Generally, the decision as to which parent is going to provide medical insurance coverage for the child and how medical bills will be paid is set out in the marital settlement agreement. If it is not, the courts may order a parent to provide medical insurance coverage for the child. Usually, if a reasonable medical insurance plan is available through one of the parent’s employment, they are required to cover their child on it.

How permanent are the provisions for Oklahoma child support and custody ?

Court orders providing for support and custody of children are subject to change or modification to reflect significant changes in income, and/or living arrangements of the children.

While all orders concerning the children are modifiable in the future, we encourage you to not enter into an agreement based on the idea that it can always be changed or modified later.

Wage garnishment for child support payments:

Most states, including Oklahoma, have a provision for withholding child support directly from the earnings of the parent who has been ordered to provide support. The payments are withheld much like income tax is withheld from earnings payments.

This way of paying and receiving child support is generally easier for both parties and considered a very dependable solution. The way it typically works is, once the support is withheld, it is then sent to the state agency authorized to receive and disburse payments. Once it has been verified that the support was paid, it is then sent to the parent designated to receive the support.

If a non-custodial parent can show that they are providing more than 50 percent of the support for dependents not included in the court order from a second marriage, and is not in arrears, no more than 50% of their disposable income can be attached if they cannot pay the full court-ordered amount of both orders.

That number goes to 55% if the non-custodial parent is in arrears, 60 percent for a person only providing support to dependents under the current order, and 65% for a person who is in arrears and paying only on the current order.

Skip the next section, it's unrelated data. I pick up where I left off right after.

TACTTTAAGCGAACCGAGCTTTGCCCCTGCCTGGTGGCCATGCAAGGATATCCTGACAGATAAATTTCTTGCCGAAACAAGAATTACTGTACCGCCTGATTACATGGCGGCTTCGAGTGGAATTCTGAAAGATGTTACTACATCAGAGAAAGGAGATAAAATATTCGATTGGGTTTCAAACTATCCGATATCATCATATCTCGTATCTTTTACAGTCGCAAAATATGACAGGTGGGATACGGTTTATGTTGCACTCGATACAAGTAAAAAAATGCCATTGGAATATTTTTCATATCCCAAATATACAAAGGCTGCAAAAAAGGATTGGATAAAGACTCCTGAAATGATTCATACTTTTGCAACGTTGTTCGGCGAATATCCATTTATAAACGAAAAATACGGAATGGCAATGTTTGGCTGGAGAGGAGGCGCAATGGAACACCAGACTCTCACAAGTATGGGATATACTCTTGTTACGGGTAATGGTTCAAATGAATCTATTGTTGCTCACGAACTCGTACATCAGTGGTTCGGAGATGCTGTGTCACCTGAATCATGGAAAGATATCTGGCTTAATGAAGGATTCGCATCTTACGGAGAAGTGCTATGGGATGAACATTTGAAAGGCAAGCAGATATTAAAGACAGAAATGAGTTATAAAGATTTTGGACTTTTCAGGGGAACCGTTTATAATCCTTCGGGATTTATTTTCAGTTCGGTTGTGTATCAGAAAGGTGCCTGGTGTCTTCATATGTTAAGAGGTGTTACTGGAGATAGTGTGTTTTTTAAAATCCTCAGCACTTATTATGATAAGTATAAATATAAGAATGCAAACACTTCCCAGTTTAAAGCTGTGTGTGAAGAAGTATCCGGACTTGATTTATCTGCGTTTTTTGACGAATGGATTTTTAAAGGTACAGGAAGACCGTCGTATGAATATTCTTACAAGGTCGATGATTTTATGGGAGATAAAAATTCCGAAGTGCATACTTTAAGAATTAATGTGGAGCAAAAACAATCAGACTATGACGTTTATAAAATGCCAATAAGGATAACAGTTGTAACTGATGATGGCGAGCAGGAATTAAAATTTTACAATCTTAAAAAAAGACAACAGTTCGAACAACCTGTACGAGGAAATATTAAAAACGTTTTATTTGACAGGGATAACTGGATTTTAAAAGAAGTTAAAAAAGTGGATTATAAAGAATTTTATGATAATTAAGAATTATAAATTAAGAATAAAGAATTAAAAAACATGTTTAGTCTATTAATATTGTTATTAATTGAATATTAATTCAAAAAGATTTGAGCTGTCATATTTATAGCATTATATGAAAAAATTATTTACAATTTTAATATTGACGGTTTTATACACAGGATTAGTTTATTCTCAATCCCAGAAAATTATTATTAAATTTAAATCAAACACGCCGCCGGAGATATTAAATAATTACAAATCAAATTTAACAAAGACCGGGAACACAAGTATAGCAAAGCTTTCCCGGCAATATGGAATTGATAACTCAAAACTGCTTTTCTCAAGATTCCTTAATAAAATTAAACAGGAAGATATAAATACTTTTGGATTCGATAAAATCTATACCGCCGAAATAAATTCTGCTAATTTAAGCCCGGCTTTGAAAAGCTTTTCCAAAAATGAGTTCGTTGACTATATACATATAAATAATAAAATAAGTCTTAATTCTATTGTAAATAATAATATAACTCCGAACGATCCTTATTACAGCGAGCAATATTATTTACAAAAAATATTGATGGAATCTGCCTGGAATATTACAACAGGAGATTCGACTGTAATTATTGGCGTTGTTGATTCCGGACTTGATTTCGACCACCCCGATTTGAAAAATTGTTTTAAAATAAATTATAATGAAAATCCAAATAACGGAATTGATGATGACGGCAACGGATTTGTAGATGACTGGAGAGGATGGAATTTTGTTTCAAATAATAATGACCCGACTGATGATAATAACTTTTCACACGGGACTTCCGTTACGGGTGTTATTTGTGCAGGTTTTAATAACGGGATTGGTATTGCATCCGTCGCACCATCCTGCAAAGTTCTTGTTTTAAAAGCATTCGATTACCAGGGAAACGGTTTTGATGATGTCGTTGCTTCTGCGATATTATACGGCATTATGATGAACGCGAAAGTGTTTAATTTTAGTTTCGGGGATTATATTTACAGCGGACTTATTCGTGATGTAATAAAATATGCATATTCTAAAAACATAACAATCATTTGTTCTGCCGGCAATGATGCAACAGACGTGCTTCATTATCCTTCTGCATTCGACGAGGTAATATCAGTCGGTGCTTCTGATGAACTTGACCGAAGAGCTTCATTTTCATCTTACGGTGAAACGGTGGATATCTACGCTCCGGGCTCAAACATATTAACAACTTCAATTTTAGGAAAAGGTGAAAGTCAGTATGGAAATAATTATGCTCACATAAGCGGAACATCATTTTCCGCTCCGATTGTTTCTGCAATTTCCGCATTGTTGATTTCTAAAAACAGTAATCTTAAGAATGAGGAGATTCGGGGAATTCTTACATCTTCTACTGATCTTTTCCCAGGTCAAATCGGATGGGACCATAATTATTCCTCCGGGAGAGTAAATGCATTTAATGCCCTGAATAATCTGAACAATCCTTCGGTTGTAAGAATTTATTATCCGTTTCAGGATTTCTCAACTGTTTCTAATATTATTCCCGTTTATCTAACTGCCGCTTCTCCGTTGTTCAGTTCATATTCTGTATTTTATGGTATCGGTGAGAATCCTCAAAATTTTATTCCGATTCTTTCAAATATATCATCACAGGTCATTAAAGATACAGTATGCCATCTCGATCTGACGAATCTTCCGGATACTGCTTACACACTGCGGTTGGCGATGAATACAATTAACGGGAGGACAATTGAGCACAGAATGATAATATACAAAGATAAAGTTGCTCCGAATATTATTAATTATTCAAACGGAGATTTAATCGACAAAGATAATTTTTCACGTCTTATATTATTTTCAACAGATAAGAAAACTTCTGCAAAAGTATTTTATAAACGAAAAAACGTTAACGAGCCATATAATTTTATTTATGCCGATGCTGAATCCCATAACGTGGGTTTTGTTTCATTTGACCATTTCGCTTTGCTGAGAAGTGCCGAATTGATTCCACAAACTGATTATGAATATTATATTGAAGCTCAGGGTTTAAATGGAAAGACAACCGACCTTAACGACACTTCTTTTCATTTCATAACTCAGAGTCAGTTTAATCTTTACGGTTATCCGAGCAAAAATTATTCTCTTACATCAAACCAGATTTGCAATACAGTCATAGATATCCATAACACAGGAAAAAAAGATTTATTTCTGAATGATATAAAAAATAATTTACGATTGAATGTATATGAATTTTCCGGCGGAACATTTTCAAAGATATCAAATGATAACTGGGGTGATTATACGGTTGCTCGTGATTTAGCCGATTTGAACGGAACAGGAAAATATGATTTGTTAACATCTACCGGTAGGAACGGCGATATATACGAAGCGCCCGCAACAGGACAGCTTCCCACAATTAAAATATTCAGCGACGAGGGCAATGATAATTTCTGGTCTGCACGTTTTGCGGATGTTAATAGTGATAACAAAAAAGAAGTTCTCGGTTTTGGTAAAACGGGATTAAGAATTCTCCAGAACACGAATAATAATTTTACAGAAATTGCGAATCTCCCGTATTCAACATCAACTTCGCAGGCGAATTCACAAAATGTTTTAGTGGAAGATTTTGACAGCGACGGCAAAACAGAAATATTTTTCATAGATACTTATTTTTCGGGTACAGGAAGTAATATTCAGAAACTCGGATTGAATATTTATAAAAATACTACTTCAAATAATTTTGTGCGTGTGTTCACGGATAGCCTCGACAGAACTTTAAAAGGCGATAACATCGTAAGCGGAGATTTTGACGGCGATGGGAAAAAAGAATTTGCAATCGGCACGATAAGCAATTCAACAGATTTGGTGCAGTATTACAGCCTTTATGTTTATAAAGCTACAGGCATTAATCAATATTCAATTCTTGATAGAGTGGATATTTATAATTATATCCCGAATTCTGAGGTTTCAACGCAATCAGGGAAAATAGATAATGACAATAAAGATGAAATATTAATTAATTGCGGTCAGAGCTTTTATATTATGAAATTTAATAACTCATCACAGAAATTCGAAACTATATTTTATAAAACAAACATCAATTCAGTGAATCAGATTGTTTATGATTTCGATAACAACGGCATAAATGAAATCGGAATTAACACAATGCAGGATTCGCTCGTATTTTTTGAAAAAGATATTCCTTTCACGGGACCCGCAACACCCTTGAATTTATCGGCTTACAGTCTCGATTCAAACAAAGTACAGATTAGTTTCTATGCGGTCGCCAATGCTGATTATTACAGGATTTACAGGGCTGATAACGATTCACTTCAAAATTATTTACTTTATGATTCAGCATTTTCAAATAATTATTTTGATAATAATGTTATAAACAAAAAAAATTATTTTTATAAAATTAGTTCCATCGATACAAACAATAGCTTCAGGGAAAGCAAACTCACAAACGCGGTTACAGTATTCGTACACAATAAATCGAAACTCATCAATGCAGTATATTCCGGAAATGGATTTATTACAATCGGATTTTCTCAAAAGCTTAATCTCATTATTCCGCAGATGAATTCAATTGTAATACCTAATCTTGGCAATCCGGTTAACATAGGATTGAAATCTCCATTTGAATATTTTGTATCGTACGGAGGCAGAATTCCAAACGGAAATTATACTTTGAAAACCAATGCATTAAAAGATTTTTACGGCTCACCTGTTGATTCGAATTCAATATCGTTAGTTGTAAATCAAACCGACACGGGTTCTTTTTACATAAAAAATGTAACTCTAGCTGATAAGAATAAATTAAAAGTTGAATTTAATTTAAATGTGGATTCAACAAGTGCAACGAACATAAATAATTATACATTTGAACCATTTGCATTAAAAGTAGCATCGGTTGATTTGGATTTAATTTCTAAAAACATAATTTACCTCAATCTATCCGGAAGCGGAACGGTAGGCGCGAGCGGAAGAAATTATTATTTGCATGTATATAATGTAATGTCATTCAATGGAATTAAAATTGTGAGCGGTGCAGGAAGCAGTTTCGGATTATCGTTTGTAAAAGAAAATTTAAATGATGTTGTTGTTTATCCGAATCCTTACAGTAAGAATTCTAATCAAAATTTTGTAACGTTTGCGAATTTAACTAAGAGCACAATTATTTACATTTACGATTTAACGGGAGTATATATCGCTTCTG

How does joint custody work?

Joint custody has become commonplace in much of the nation. However, in Oklahoma, the courts have no preference toward joint or sole custody.

Specifically, joint custody is a form of custody of minor children that requires both parents to share the responsibilities of the children, and for both parents to approve all major decisions related to the children.

While joint custody is a 50-50 sharing of responsibilities and major decisions affecting the children, it rarely works out to be a 50-50 sharing of time with the children. Often one parent is named as the primary joint custodian and the other parent is granted visitation. The primary joint custodian typically retains the decision making power to determine the child’s primary residence and school and to designate things such as the child’s primary physician.

How Oklahoma determines child visitation:

Generally, parents are free to visit with their children at all times that are mutually agreed to by both parents. However, when parents cannot agree to exactly when visitation will occur, the standard visitation schedule accepted most everywhere in the nation is:

  • every other weekend
  • several weeks during the summer
  • alternating holidays